Why we garden


From contributing Ranter Allan Armitage

I have been asked so many times “Why are you so keen on gardening?” My reply is “You should see the people who come to my talks, now they are really nuts!” I wrote this short essay after being asked that too many times.

—Excerpted from Herbaceous Perennials Plants 3rd edition

Armi_in_sasmall_small30695919_stdI still possess a small booklet called To Buy or Not to Buy about why people buy plants, based on in-depth interviews with gardeners in different areas of the country. Its objectives were not to determine common motivations such as “to make my yard look pretty,” but to bring out the true and somewhat deeply hidden reasons why people garden.

I have talked about some of their findings in almost every lecture I have given for the last twenty years. And whenever I do, people nod their heads in agreement, and wonder why they haven’t heard these things before.

When gardeners are asked to describe reasons for gardening, three words emerge time and again: therapeutic, creative and exciting. Such words are more often associated with sporting events than gardening—nonetheless, therapy, creativity, and excitement are integral parts of gardening.

Therapeutic, because of the feeling that all is well with the world when our hands are in Mother Earth. Therapeutic because when a seed is sown, a cutting rooted, or seedling planted, we have accomplished something important.

Creative, because artistry is an inescapable part of gardening. A swath of Astilbe brightens the shade, a grouping of cool-leaved Artemisia brings calm to its neighbors, and a half-dozen forget-me-nots sing of spring. Each grouping creates vistas of beauty. We do not require a degree in landscape architecture to create such beauty; all we need is the simple love of gardening.

Exciting is a word seldom attributed to gardening. But is it not exciting to watch a garden change with time? To watch wild ginger bull through the soil in early spring, anticipate the popping of the buds of balloon flower, and anticipate the magic of the re-emergence of resurrection flower—these things are truly exciting.

Perhaps a couple of quotes from the past are also appropriate. The first is attributed to the great plant hunter Ernest Henry Wilson, who wrote it just three years before his death in 1930:

There are no happier folk than plant-lovers and none more generous than those who garden. There is a delightful freemasonry about them; they mingle on a common plane, share freely their knowledge and with advice help one over the stepping stones that lead to success. It is truthfully said that a congenial companion doubles the pleasures and halves the discomforts of travel and so it is with the brotherhood who love plants. (from E. H. Wilson, Plant Hunting, v.1, 1927)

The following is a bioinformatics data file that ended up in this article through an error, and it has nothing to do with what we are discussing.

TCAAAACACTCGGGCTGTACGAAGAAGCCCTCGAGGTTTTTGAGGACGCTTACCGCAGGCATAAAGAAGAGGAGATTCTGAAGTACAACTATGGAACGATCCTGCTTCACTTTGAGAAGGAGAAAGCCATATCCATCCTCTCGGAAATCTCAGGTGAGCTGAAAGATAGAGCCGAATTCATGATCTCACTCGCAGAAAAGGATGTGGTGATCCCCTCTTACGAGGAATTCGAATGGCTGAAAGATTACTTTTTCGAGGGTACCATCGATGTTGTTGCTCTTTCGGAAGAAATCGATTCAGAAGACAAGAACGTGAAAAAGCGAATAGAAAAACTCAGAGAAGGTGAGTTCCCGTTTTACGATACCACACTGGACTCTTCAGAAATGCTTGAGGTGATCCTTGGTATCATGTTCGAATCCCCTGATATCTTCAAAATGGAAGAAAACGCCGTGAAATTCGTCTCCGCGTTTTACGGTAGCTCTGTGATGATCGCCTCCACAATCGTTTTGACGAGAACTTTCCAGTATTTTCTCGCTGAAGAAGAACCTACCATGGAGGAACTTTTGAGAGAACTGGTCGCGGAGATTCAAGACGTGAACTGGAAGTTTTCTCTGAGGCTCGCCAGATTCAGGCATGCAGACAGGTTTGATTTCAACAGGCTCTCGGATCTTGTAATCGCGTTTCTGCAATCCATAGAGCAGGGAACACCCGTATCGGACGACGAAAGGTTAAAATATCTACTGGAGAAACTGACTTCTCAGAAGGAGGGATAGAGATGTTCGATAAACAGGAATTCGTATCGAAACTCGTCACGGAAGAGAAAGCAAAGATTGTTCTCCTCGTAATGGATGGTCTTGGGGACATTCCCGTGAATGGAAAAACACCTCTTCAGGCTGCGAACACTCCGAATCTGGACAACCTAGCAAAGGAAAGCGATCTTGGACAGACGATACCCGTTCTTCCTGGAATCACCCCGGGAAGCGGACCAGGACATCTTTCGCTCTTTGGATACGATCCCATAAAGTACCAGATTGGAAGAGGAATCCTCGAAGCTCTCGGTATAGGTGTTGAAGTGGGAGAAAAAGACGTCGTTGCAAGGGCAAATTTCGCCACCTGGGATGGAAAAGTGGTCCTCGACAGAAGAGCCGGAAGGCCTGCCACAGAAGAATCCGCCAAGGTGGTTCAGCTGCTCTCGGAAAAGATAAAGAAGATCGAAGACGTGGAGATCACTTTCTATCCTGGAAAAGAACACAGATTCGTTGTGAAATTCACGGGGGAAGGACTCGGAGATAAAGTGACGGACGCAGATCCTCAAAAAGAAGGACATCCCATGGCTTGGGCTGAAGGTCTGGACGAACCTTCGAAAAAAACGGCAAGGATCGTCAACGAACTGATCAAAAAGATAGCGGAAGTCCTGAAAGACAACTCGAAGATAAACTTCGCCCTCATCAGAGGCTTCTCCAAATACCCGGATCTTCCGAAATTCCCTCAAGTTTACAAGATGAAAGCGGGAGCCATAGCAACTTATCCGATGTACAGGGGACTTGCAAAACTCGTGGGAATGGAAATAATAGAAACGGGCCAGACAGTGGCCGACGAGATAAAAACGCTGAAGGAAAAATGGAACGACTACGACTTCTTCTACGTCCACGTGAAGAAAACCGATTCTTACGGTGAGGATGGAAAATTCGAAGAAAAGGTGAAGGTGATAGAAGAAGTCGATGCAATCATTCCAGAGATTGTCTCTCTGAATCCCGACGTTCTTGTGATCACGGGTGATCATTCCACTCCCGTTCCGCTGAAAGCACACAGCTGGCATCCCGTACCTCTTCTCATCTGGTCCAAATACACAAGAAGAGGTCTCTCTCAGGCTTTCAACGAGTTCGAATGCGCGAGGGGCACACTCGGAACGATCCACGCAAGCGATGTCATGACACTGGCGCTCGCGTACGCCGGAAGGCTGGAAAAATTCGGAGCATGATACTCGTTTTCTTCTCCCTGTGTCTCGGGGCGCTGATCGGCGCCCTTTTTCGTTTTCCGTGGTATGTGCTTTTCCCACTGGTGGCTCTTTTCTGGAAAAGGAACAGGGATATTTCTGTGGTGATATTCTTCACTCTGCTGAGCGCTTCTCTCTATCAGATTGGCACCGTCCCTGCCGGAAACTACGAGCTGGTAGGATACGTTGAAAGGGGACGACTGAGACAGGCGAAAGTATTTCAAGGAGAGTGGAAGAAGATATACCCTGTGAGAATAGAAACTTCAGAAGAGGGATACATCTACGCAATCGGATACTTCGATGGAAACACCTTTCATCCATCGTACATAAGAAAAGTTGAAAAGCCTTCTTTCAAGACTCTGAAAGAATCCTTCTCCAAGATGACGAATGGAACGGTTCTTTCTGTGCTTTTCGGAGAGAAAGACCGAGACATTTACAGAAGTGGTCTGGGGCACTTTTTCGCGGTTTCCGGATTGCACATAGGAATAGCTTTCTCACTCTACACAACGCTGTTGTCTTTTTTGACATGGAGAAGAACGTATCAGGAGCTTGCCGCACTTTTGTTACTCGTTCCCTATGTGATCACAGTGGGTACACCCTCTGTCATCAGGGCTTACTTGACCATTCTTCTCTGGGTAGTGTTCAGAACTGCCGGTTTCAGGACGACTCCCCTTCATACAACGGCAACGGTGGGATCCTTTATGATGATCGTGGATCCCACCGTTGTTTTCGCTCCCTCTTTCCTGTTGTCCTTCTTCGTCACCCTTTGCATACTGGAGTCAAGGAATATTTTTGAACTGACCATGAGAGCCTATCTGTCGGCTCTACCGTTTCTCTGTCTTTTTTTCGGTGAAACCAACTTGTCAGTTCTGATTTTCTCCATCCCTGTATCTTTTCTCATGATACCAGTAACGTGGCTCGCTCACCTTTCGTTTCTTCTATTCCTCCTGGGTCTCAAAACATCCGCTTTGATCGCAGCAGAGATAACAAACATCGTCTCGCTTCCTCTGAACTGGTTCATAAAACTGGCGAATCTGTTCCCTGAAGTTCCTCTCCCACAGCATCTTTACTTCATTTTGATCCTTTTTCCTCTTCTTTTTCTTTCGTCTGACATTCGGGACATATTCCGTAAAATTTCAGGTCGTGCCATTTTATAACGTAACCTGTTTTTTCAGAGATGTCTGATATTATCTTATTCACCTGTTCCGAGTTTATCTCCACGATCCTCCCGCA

A second quote comes from one of my former students, who wrote an essay on why people embrace perennials in their gardens. His essay could have been about any of our favorite groups of plants. (Those who believe our students aren’t among the finest in the world need to come and visit my classes.)

Americans, as a rule, live with a certain sense of urgency. Perhaps this is the price we pay for living in such a young country. Why waste time with some fickle plant that will flower only for a few short moments each year when there are countless annuals just begging to bloom all summer long? The commitment perennials require represents the driving force behind gardening as a whole. When someone kills a window box of petunias, there is no love lost. Odds are that a quick trip to Kmart will have the window box blooming again in short order. Let there be no doubt about the glorious beauty of a well-planted annual garden. But for all their show and eagerness-to-please, annuals provoke no anticipation. To be among an established garden teaches one why we have gardens at all; gardens are our refuge from the irritations of everyday life, places of peace and serenity that provide the hope and anticipation of good things to come.
(Ken James, student, 1995)

Today, Ken and his wife Leah are proud owners of James Greenhouses in beautiful Colbert, Georgia, and are exceptional growers of perennials. And the booklet To Buy or Not to Buy was written in 1968. It is just as relevant now as it was then.

Previous articleGreat blizzards I have known—and a great giveaway!
Next articleSnow thrower giveaway update
Elizabeth Licata

Elizabeth Licata has been a regular writer for  Garden Rant since 2007, after contributing a guest rant about the overuse of American flags in front gardens. She lives and gardens in Buffalo, N.Y., which, far from the frozen wasteland many assume it to be, is a lush paradise of gardens, historic architecture, galleries, museums, theaters, and fun. As editor of Buffalo Spree magazine,  Licata helps keep Western New Yorkers apprised about what is happening in their region. She is also a freelance writer and art curator, who’s been published in Fine Gardening, Horticulture, ArtNews, Art in America, the Village Voice, and many other publications. She does regularly radio segments for the local NPR affiliate, WBFO.